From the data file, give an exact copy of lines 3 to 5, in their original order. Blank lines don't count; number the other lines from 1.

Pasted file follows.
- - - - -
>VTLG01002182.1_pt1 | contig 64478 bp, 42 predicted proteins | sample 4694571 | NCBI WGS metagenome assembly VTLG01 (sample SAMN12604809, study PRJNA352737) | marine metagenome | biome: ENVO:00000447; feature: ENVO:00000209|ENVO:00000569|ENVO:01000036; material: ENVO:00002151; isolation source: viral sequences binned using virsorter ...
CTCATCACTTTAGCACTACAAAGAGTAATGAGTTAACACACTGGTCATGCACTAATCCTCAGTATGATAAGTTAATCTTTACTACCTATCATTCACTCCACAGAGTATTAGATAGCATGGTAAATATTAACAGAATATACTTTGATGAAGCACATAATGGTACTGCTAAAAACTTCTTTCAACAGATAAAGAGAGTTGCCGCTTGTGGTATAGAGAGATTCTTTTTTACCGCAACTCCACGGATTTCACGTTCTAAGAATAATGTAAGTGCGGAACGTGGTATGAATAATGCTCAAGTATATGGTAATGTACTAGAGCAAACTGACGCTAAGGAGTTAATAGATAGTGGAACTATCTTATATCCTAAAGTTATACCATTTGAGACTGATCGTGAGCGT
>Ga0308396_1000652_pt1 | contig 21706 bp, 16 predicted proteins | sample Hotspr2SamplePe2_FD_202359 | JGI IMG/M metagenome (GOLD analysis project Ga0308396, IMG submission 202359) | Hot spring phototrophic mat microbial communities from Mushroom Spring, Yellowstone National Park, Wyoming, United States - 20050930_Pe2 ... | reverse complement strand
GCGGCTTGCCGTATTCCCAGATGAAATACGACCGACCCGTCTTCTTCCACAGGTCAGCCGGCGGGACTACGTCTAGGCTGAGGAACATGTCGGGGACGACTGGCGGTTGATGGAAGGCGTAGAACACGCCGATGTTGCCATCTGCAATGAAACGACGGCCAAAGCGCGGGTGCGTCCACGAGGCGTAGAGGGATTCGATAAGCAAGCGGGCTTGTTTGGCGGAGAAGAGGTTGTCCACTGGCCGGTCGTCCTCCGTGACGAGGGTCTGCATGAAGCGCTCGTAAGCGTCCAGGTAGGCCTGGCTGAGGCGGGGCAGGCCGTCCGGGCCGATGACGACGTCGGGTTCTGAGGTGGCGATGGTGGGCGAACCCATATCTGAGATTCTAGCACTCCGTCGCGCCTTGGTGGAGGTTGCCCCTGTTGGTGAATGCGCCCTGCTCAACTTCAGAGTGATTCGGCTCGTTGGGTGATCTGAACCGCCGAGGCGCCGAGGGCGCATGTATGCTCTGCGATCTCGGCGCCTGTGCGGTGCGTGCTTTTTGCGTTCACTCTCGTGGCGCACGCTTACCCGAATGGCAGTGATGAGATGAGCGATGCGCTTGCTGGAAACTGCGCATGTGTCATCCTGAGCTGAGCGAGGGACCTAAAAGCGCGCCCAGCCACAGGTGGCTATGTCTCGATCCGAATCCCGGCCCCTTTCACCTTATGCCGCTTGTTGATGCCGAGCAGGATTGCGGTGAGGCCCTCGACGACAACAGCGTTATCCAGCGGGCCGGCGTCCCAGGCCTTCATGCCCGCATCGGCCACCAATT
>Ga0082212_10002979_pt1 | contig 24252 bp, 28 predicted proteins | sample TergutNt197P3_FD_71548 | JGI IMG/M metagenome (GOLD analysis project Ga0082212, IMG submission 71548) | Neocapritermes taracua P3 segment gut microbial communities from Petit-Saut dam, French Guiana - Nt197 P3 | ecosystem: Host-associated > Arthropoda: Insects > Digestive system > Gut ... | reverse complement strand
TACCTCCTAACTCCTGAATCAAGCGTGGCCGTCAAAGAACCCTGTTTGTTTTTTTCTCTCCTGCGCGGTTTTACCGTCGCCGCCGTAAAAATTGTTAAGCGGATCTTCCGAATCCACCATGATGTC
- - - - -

>Ga0308396_1000652_pt1 | contig 21706 bp, 16 predicted proteins | sample Hotspr2SamplePe2_FD_202359 | JGI IMG/M metagenome (GOLD analysis project Ga0308396, IMG submission 202359) | Hot spring phototrophic mat microbial communities from Mushroom Spring, Yellowstone National Park, Wyoming, United States - 20050930_Pe2 ... | reverse complement strand
GCGGCTTGCCGTATTCCCAGATGAAATACGACCGACCCGTCTTCTTCCACAGGTCAGCCGGCGGGACTACGTCTAGGCTGAGGAACATGTCGGGGACGACTGGCGGTTGATGGAAGGCGTAGAACACGCCGATGTTGCCATCTGCAATGAAACGACGGCCAAAGCGCGGGTGCGTCCACGAGGCGTAGAGGGATTCGATAAGCAAGCGGGCTTGTTTGGCGGAGAAGAGGTTGTCCACTGGCCGGTCGTCCTCCGTGACGAGGGTCTGCATGAAGCGCTCGTAAGCGTCCAGGTAGGCCTGGCTGAGGCGGGGCAGGCCGTCCGGGCCGATGACGACGTCGGGTTCTGAGGTGGCGATGGTGGGCGAACCCATATCTGAGATTCTAGCACTCCGTCGCGCCTTGGTGGAGGTTGCCCCTGTTGGTGAATGCGCCCTGCTCAACTTCAGAGTGATTCGGCTCGTTGGGTGATCTGAACCGCCGAGGCGCCGAGGGCGCATGTATGCTCTGCGATCTCGGCGCCTGTGCGGTGCGTGCTTTTTGCGTTCACTCTCGTGGCGCACGCTTACCCGAATGGCAGTGATGAGATGAGCGATGCGCTTGCTGGAAACTGCGCATGTGTCATCCTGAGCTGAGCGAGGGACCTAAAAGCGCGCCCAGCCACAGGTGGCTATGTCTCGATCCGAATCCCGGCCCCTTTCACCTTATGCCGCTTGTTGATGCCGAGCAGGATTGCGGTGAGGCCCTCGACGACAACAGCGTTATCCAGCGGGCCGGCGTCCCAGGCCTTCATGCCCGCATCGGCCACCAATT
>Ga0082212_10002979_pt1 | contig 24252 bp, 28 predicted proteins | sample TergutNt197P3_FD_71548 | JGI IMG/M metagenome (GOLD analysis project Ga0082212, IMG submission 71548) | Neocapritermes taracua P3 segment gut microbial communities from Petit-Saut dam, French Guiana - Nt197 P3 | ecosystem: Host-associated > Arthropoda: Insects > Digestive system > Gut ... | reverse complement strand